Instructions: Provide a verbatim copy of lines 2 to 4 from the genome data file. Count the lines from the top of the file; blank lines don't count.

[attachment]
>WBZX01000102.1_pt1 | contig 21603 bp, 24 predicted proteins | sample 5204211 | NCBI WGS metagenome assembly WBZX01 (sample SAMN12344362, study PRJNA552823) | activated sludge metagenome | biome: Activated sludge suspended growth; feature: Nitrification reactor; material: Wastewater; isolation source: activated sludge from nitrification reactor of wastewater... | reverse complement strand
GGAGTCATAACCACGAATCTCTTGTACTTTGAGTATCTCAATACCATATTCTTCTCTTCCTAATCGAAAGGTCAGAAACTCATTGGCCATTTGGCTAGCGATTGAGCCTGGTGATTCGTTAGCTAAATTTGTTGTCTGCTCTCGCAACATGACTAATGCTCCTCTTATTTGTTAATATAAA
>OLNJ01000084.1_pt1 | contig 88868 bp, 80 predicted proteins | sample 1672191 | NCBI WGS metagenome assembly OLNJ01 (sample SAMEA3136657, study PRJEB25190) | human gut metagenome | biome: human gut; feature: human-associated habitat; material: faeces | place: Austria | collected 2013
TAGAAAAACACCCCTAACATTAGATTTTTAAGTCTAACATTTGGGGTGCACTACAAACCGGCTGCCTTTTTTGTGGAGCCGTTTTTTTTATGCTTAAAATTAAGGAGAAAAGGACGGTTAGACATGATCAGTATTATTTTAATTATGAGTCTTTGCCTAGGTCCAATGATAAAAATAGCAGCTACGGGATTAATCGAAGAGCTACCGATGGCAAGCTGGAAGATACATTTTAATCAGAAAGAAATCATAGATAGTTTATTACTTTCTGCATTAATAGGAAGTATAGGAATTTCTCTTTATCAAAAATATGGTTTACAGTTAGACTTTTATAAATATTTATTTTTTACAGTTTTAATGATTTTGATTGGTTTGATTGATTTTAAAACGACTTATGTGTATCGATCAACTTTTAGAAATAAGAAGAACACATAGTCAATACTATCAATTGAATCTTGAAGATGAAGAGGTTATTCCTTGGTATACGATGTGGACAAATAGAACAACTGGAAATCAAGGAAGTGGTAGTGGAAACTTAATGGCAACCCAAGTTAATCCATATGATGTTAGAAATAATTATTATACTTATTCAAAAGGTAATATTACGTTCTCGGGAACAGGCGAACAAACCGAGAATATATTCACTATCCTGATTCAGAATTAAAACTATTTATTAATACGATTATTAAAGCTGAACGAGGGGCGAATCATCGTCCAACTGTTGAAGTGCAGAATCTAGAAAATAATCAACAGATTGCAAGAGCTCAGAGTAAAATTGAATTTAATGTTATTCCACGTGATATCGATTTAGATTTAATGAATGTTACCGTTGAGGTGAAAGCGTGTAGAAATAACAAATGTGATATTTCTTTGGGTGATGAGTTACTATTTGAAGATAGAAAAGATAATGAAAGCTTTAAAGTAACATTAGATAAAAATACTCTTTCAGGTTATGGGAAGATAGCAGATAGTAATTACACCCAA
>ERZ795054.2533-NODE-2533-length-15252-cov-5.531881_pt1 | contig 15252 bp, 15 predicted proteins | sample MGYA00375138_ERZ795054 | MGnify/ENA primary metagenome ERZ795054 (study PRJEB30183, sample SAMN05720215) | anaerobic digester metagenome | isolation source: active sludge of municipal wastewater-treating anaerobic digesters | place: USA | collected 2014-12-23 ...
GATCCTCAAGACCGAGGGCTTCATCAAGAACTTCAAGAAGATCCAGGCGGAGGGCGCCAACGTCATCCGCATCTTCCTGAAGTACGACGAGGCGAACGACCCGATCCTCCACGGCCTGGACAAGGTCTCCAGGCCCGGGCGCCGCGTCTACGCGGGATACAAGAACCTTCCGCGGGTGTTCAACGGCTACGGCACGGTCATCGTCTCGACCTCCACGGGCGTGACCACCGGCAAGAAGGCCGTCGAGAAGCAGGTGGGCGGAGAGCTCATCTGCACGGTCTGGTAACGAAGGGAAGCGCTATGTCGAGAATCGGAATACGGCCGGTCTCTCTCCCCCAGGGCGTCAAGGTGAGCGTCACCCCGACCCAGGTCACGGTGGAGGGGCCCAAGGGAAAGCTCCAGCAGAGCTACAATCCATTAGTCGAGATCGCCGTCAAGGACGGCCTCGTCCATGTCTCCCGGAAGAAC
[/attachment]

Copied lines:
GGAGTCATAACCACGAATCTCTTGTACTTTGAGTATCTCAATACCATATTCTTCTCTTCCTAATCGAAAGGTCAGAAACTCATTGGCCATTTGGCTAGCGATTGAGCCTGGTGATTCGTTAGCTAAATTTGTTGTCTGCTCTCGCAACATGACTAATGCTCCTCTTATTTGTTAATATAAA
>OLNJ01000084.1_pt1 | contig 88868 bp, 80 predicted proteins | sample 1672191 | NCBI WGS metagenome assembly OLNJ01 (sample SAMEA3136657, study PRJEB25190) | human gut metagenome | biome: human gut; feature: human-associated habitat; material: faeces | place: Austria | collected 2013
TAGAAAAACACCCCTAACATTAGATTTTTAAGTCTAACATTTGGGGTGCACTACAAACCGGCTGCCTTTTTTGTGGAGCCGTTTTTTTTATGCTTAAAATTAAGGAGAAAAGGACGGTTAGACATGATCAGTATTATTTTAATTATGAGTCTTTGCCTAGGTCCAATGATAAAAATAGCAGCTACGGGATTAATCGAAGAGCTACCGATGGCAAGCTGGAAGATACATTTTAATCAGAAAGAAATCATAGATAGTTTATTACTTTCTGCATTAATAGGAAGTATAGGAATTTCTCTTTATCAAAAATATGGTTTACAGTTAGACTTTTATAAATATTTATTTTTTACAGTTTTAATGATTTTGATTGGTTTGATTGATTTTAAAACGACTTATGTGTATCGATCAACTTTTAGAAATAAGAAGAACACATAGTCAATACTATCAATTGAATCTTGAAGATGAAGAGGTTATTCCTTGGTATACGATGTGGACAAATAGAACAACTGGAAATCAAGGAAGTGGTAGTGGAAACTTAATGGCAACCCAAGTTAATCCATATGATGTTAGAAATAATTATTATACTTATTCAAAAGGTAATATTACGTTCTCGGGAACAGGCGAACAAACCGAGAATATATTCACTATCCTGATTCAGAATTAAAACTATTTATTAATACGATTATTAAAGCTGAACGAGGGGCGAATCATCGTCCAACTGTTGAAGTGCAGAATCTAGAAAATAATCAACAGATTGCAAGAGCTCAGAGTAAAATTGAATTTAATGTTATTCCACGTGATATCGATTTAGATTTAATGAATGTTACCGTTGAGGTGAAAGCGTGTAGAAATAACAAATGTGATATTTCTTTGGGTGATGAGTTACTATTTGAAGATAGAAAAGATAATGAAAGCTTTAAAGTAACATTAGATAAAAATACTCTTTCAGGTTATGGGAAGATAGCAGATAGTAATTACACCCAA